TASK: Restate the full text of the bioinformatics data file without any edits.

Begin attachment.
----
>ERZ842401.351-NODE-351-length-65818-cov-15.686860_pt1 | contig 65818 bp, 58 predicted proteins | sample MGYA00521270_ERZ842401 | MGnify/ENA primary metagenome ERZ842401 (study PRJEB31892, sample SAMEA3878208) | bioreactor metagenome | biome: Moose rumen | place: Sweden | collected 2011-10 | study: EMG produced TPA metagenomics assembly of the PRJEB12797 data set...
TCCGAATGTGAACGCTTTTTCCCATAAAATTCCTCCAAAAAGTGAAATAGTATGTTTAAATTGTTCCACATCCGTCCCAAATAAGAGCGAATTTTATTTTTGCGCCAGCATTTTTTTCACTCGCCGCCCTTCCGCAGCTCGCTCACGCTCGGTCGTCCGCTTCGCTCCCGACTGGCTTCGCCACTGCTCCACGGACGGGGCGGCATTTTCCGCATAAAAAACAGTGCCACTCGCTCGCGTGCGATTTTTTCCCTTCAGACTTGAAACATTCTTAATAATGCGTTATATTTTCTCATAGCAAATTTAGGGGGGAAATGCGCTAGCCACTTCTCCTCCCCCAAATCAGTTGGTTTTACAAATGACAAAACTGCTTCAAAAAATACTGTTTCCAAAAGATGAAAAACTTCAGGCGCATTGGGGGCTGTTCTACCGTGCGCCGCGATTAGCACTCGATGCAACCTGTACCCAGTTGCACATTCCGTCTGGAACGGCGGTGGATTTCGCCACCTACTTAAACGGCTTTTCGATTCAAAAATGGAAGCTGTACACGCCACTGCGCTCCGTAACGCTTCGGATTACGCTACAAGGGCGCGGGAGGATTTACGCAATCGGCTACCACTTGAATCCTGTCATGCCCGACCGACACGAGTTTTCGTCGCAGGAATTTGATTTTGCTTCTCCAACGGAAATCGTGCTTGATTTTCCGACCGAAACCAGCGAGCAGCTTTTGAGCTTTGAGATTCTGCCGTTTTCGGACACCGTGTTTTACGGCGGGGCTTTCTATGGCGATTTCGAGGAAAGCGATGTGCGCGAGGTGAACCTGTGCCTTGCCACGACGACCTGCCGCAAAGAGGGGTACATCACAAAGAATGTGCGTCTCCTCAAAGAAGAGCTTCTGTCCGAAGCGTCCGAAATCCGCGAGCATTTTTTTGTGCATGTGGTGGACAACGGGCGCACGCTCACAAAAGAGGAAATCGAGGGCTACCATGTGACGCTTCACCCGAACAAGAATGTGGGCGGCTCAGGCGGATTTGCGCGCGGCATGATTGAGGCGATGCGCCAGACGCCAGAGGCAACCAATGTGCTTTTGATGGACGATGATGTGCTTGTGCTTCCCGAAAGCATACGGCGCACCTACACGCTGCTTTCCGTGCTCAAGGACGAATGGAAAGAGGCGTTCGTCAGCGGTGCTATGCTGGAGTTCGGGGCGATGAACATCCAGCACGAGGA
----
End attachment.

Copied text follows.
>ERZ842401.351-NODE-351-length-65818-cov-15.686860_pt1 | contig 65818 bp, 58 predicted proteins | sample MGYA00521270_ERZ842401 | MGnify/ENA primary metagenome ERZ842401 (study PRJEB31892, sample SAMEA3878208) | bioreactor metagenome | biome: Moose rumen | place: Sweden | collected 2011-10 | study: EMG produced TPA metagenomics assembly of the PRJEB12797 data set...
TCCGAATGTGAACGCTTTTTCCCATAAAATTCCTCCAAAAAGTGAAATAGTATGTTTAAATTGTTCCACATCCGTCCCAAATAAGAGCGAATTTTATTTTTGCGCCAGCATTTTTTTCACTCGCCGCCCTTCCGCAGCTCGCTCACGCTCGGTCGTCCGCTTCGCTCCCGACTGGCTTCGCCACTGCTCCACGGACGGGGCGGCATTTTCCGCATAAAAAACAGTGCCACTCGCTCGCGTGCGATTTTTTCCCTTCAGACTTGAAACATTCTTAATAATGCGTTATATTTTCTCATAGCAAATTTAGGGGGGAAATGCGCTAGCCACTTCTCCTCCCCCAAATCAGTTGGTTTTACAAATGACAAAACTGCTTCAAAAAATACTGTTTCCAAAAGATGAAAAACTTCAGGCGCATTGGGGGCTGTTCTACCGTGCGCCGCGATTAGCACTCGATGCAACCTGTACCCAGTTGCACATTCCGTCTGGAACGGCGGTGGATTTCGCCACCTACTTAAACGGCTTTTCGATTCAAAAATGGAAGCTGTACACGCCACTGCGCTCCGTAACGCTTCGGATTACGCTACAAGGGCGCGGGAGGATTTACGCAATCGGCTACCACTTGAATCCTGTCATGCCCGACCGACACGAGTTTTCGTCGCAGGAATTTGATTTTGCTTCTCCAACGGAAATCGTGCTTGATTTTCCGACCGAAACCAGCGAGCAGCTTTTGAGCTTTGAGATTCTGCCGTTTTCGGACACCGTGTTTTACGGCGGGGCTTTCTATGGCGATTTCGAGGAAAGCGATGTGCGCGAGGTGAACCTGTGCCTTGCCACGACGACCTGCCGCAAAGAGGGGTACATCACAAAGAATGTGCGTCTCCTCAAAGAAGAGCTTCTGTCCGAAGCGTCCGAAATCCGCGAGCATTTTTTTGTGCATGTGGTGGACAACGGGCGCACGCTCACAAAAGAGGAAATCGAGGGCTACCATGTGACGCTTCACCCGAACAAGAATGTGGGCGGCTCAGGCGGATTTGCGCGCGGCATGATTGAGGCGATGCGCCAGACGCCAGAGGCAACCAATGTGCTTTTGATGGACGATGATGTGCTTGTGCTTCCCGAAAGCATACGGCGCACCTACACGCTGCTTTCCGTGCTCAAGGACGAATGGAAAGAGGCGTTCGTCAGCGGTGCTATGCTGGAGTTCGGGGCGATGAACATCCAGCACGAGGA